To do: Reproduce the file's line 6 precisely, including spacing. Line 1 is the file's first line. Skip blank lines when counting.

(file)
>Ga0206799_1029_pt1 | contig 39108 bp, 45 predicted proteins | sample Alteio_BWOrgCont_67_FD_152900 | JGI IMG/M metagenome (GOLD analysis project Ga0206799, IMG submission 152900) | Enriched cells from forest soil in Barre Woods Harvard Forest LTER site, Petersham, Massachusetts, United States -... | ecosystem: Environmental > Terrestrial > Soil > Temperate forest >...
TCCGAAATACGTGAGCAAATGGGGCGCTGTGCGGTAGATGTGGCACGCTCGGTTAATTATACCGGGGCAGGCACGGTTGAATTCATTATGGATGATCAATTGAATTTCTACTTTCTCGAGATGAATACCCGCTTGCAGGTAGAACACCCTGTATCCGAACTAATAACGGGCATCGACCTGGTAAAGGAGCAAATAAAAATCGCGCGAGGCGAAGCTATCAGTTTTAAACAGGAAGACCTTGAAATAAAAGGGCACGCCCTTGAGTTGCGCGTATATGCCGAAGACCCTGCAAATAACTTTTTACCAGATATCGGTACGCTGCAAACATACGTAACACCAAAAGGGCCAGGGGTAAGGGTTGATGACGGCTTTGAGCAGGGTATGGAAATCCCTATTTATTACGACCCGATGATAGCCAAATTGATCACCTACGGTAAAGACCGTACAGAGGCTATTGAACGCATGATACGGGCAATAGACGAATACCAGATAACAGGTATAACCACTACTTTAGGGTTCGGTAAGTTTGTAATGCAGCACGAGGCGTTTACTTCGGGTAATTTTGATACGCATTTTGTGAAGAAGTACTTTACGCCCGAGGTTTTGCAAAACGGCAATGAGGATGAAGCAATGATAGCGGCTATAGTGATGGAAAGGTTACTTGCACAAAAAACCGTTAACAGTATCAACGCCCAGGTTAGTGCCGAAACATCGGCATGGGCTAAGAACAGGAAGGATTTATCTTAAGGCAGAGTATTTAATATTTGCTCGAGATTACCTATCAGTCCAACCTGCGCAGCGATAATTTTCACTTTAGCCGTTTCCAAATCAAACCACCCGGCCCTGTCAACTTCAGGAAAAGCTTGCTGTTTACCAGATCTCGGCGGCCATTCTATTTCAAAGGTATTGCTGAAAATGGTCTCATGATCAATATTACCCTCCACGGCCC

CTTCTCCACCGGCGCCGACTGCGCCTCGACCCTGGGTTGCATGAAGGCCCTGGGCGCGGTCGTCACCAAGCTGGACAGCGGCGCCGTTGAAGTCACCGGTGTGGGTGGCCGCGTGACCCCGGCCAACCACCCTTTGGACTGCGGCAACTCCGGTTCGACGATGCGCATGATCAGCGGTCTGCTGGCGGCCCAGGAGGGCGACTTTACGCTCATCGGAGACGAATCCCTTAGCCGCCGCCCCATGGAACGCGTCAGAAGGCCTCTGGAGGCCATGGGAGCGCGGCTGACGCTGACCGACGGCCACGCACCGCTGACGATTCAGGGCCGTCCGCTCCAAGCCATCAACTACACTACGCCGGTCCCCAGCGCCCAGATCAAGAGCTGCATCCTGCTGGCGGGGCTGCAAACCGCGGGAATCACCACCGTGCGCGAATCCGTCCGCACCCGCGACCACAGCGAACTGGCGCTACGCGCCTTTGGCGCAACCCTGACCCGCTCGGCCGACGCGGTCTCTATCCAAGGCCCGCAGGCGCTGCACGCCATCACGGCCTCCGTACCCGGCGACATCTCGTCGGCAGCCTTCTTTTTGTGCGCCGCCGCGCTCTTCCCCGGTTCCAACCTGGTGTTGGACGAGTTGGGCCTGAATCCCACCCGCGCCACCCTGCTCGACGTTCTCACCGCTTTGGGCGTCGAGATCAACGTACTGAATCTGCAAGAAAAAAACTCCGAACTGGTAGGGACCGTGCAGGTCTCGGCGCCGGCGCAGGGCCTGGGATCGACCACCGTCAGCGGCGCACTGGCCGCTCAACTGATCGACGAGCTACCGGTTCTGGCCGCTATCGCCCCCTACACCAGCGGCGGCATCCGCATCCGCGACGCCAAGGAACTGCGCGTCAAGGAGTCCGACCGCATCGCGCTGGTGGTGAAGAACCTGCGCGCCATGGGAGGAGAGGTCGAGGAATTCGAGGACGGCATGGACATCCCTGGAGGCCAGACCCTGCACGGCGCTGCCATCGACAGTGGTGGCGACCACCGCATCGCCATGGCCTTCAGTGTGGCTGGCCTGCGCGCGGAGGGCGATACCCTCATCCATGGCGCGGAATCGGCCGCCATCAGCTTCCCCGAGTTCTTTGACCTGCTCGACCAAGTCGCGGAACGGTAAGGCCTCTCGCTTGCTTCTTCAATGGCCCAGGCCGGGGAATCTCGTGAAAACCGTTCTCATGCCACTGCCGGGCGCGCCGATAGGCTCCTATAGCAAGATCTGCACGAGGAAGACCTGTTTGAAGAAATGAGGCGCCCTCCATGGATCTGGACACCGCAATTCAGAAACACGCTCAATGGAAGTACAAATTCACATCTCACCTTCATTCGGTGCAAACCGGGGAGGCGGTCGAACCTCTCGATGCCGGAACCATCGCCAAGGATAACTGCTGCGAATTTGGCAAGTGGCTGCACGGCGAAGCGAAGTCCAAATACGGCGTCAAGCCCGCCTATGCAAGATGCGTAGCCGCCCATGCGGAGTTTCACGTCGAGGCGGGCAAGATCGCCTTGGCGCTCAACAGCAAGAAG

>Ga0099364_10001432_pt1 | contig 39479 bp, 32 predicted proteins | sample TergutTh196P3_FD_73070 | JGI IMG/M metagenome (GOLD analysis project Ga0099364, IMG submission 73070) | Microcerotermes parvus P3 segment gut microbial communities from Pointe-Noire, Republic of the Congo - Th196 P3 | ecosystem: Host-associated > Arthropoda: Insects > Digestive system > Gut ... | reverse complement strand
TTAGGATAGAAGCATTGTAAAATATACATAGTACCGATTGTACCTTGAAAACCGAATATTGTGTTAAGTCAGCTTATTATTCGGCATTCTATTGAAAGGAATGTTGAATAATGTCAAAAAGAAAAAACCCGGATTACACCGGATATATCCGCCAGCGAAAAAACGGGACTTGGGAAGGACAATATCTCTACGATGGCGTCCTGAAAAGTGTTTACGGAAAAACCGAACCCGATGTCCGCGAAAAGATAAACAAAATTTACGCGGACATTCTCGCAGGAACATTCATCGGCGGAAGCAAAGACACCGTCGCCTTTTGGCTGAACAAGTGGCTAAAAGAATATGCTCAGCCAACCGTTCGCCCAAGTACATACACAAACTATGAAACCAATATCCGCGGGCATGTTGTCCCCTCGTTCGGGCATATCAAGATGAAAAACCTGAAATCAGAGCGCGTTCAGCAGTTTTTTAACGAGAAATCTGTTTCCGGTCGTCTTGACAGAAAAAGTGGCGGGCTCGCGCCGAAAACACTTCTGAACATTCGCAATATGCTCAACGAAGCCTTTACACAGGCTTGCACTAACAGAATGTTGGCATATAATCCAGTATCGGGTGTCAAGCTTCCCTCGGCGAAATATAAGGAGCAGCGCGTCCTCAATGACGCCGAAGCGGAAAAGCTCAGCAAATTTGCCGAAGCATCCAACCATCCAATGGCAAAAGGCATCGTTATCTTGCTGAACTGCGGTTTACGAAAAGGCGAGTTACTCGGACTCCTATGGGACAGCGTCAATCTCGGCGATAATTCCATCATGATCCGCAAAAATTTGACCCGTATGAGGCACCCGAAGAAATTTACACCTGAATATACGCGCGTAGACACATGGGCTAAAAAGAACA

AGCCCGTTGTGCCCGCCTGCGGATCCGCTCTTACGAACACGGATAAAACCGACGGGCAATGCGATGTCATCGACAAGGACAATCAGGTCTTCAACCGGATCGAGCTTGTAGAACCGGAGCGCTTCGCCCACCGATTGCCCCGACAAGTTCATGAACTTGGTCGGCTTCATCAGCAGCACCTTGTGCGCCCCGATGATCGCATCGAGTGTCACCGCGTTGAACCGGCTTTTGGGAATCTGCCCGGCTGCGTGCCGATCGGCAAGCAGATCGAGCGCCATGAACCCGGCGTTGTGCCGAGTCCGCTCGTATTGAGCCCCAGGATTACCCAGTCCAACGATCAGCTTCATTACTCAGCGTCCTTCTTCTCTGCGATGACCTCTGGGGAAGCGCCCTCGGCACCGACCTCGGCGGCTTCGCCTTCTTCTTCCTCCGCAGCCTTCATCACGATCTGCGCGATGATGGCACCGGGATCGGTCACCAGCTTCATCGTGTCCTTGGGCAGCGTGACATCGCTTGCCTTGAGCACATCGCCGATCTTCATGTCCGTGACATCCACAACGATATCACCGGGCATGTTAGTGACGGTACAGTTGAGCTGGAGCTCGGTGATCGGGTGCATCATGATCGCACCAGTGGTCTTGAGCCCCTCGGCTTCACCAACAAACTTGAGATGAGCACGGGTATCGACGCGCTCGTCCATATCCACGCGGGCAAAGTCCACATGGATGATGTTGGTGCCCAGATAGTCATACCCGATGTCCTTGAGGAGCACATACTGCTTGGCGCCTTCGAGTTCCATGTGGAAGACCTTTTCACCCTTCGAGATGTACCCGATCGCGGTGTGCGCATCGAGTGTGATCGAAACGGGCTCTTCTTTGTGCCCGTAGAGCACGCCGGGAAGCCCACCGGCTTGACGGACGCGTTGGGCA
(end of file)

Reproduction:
AGCCCGTTGTGCCCGCCTGCGGATCCGCTCTTACGAACACGGATAAAACCGACGGGCAATGCGATGTCATCGACAAGGACAATCAGGTCTTCAACCGGATCGAGCTTGTAGAACCGGAGCGCTTCGCCCACCGATTGCCCCGACAAGTTCATGAACTTGGTCGGCTTCATCAGCAGCACCTTGTGCGCCCCGATGATCGCATCGAGTGTCACCGCGTTGAACCGGCTTTTGGGAATCTGCCCGGCTGCGTGCCGATCGGCAAGCAGATCGAGCGCCATGAACCCGGCGTTGTGCCGAGTCCGCTCGTATTGAGCCCCAGGATTACCCAGTCCAACGATCAGCTTCATTACTCAGCGTCCTTCTTCTCTGCGATGACCTCTGGGGAAGCGCCCTCGGCACCGACCTCGGCGGCTTCGCCTTCTTCTTCCTCCGCAGCCTTCATCACGATCTGCGCGATGATGGCACCGGGATCGGTCACCAGCTTCATCGTGTCCTTGGGCAGCGTGACATCGCTTGCCTTGAGCACATCGCCGATCTTCATGTCCGTGACATCCACAACGATATCACCGGGCATGTTAGTGACGGTACAGTTGAGCTGGAGCTCGGTGATCGGGTGCATCATGATCGCACCAGTGGTCTTGAGCCCCTCGGCTTCACCAACAAACTTGAGATGAGCACGGGTATCGACGCGCTCGTCCATATCCACGCGGGCAAAGTCCACATGGATGATGTTGGTGCCCAGATAGTCATACCCGATGTCCTTGAGGAGCACATACTGCTTGGCGCCTTCGAGTTCCATGTGGAAGACCTTTTCACCCTTCGAGATGTACCCGATCGCGGTGTGCGCATCGAGTGTGATCGAAACGGGCTCTTCTTTGTGCCCGTAGAGCACGCCGGGAAGCCCACCGGCTTGACGGACGCGTTGGGCA